Sphinx (Greek: Σφίγξ): mythological creature with the body of a lion and a human head.
Like the Chimaera, the Lamassu, the Griffin, and the Minotaur, a sphinx is a mythological creature that combines elements from real animals: it has the body of a lion and a human head. Sphinxes are known from ancient Egypt (the one in Giza being world famous), from Hittite Anatolia (gatekeepers at Alaçahöyük and Hattusas) from Bronze Age Cyprus (Enkomi), from Syria (the orthostats of Ain Dara), from Phoenicia, from Greece, from Sicily, and from Etruria (Vulci). In the ancient Near East, they usually guarded the Tree of Life.
In the Persian Empire, sphinxes were often shown next to the representation of the supreme god Ahuramazda. The association with monarchical govenment, which we see in the many sphinx-like portraits of Egyptian kings, was known to the Romans as well: an example is the arch of Marcus Aurelius in Oea (modern Tripoli).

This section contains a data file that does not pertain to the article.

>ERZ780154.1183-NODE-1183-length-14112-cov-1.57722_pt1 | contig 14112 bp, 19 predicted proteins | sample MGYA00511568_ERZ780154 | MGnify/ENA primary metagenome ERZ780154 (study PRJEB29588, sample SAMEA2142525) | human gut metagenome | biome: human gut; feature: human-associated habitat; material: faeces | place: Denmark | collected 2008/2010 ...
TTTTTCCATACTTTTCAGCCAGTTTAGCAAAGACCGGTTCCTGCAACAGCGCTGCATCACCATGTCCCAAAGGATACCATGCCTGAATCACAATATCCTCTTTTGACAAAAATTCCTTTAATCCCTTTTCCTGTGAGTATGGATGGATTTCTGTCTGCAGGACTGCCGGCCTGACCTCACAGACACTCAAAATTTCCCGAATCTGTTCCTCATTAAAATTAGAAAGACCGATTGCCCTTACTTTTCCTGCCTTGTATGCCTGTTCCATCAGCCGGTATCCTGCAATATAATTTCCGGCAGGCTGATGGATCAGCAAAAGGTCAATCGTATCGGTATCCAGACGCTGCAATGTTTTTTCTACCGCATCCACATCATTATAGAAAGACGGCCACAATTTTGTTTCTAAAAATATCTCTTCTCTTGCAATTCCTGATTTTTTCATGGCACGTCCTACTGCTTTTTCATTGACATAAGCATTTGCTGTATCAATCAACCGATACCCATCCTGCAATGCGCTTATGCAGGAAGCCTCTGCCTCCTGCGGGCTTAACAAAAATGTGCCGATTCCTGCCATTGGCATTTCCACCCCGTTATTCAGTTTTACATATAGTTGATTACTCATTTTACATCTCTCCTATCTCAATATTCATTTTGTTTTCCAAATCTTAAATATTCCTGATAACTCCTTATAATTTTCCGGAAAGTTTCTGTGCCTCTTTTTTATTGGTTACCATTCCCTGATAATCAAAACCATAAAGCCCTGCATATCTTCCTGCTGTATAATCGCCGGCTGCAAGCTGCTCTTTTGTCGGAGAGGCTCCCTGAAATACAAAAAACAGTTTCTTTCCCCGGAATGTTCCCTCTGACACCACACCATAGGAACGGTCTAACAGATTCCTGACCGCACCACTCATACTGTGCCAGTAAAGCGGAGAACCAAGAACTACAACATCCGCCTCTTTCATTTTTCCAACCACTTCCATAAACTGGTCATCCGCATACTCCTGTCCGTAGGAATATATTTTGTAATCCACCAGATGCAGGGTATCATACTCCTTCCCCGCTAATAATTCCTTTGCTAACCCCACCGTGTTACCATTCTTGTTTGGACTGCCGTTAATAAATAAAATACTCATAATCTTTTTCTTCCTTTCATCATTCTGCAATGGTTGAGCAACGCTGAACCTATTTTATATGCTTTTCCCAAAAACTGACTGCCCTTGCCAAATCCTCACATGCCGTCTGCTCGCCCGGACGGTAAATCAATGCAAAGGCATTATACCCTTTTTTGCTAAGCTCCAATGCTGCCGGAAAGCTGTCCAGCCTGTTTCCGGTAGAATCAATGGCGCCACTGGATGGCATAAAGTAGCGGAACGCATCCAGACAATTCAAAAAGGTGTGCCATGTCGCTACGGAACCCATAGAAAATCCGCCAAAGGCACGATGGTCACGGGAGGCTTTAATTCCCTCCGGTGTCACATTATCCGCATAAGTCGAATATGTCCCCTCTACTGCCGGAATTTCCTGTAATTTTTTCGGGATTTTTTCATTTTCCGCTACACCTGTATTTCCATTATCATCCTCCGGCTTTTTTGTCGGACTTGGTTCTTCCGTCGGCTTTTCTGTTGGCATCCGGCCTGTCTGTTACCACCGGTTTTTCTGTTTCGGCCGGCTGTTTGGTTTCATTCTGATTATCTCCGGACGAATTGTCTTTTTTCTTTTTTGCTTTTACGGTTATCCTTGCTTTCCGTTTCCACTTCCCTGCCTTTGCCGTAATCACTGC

According to the Greek poet Hesiod, there was only one sphinx, who was a child of Chimaera and Orthus, and was the twin of the Nemean Lion.note[Hesiod, Theogony 319-326.] This sphinx was represented on the helmet of Phidias' statue of the goddess Athena in the Parthenon on the Athenian Acropolis. Sphinxes - plural - also decorated the statue of Zeus in Olympia, created by the same sculptor.
The most famous story about a sphinx is the one about Oedipus, who traveled to Thebes, which he found besieged by the mythological creature. The sphinx had a famous riddle:
What has four feet in the morning, two feet in the afternoon, and three feet in the evening?
People who did not know the answer, were killed (a common fairy-tale motif). Oedipus, realizing that the answer was "a human being", walked away safely and became king of Thebes (again the monarchic connection), and the sphinx killed itself. There is still a hill, west of Thebes, called Sphinx Hill.